The speciic venture capital setting studied here provides a rationale for the use ofconvertible and equity-like claims as the optimal source ofoutside inance. These results contribute to the literature on the optimal capital structure of irms. The main insight is that outside equity, or equity-like claims, provide proper incentives to active investors such as venture capitalists. This is consistent with the empirical observation that convertible claims (bonds or preferred stocks) are extensively used in VC inancing, as evidenced by Sahlman (1988, 1990) or Kaplan and Stromberg (2000).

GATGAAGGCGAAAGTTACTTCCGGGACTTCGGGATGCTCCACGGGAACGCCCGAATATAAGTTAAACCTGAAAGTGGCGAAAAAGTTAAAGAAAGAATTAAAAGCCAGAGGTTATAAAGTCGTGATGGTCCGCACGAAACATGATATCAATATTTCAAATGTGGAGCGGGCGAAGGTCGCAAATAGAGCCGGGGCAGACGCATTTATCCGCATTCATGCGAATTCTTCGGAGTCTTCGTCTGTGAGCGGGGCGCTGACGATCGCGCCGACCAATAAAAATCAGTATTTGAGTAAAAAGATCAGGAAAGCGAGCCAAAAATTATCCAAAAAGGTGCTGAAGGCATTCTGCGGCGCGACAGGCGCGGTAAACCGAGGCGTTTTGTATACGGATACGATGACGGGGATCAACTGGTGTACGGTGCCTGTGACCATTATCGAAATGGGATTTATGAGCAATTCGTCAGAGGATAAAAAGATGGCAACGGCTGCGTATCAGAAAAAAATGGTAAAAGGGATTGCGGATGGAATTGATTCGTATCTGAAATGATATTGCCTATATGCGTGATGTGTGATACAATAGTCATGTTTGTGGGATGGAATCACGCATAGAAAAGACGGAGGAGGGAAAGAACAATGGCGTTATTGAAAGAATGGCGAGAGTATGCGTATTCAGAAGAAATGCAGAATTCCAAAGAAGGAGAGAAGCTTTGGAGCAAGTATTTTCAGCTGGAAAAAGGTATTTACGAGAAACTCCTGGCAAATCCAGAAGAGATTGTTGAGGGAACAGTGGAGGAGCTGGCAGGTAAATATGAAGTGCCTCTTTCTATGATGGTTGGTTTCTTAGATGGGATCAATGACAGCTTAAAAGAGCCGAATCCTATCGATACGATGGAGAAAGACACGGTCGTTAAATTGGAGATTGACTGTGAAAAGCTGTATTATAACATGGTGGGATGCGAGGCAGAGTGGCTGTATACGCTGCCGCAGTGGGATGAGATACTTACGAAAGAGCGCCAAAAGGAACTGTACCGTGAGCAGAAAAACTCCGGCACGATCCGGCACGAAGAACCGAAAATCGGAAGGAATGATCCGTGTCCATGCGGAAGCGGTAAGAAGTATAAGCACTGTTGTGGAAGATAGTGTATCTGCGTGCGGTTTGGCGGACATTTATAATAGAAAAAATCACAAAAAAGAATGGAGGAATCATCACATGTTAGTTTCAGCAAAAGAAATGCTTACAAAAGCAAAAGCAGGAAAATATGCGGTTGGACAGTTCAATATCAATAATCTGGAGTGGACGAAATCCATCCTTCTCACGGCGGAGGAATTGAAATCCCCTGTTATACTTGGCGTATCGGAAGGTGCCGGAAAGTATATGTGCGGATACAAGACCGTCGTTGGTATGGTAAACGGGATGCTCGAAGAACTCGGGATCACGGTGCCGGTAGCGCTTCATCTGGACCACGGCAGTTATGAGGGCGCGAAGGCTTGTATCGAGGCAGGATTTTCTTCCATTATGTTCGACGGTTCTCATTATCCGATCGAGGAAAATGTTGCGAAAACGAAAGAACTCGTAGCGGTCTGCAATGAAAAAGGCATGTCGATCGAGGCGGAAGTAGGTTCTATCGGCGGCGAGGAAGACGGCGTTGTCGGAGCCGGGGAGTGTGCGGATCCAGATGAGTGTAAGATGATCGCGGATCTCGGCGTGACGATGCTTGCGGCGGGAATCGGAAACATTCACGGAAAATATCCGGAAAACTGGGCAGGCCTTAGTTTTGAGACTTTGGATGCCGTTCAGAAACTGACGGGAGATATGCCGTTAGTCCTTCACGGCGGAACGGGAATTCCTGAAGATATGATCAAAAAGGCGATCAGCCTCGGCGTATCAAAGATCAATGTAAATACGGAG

These two regimes are also related to the findings of Fenn, Liang, and Prowse (1998). They compare empirically the financial claims used by business angels and venture capitalists. In their sample of 107 U.S. firms of high-tech sectors (medical
13 This is true when the inancial contract of the pure inancier cannot decrease with the inal outcome of the project. otherwise it could improve incentives as mentioned in footnote 10.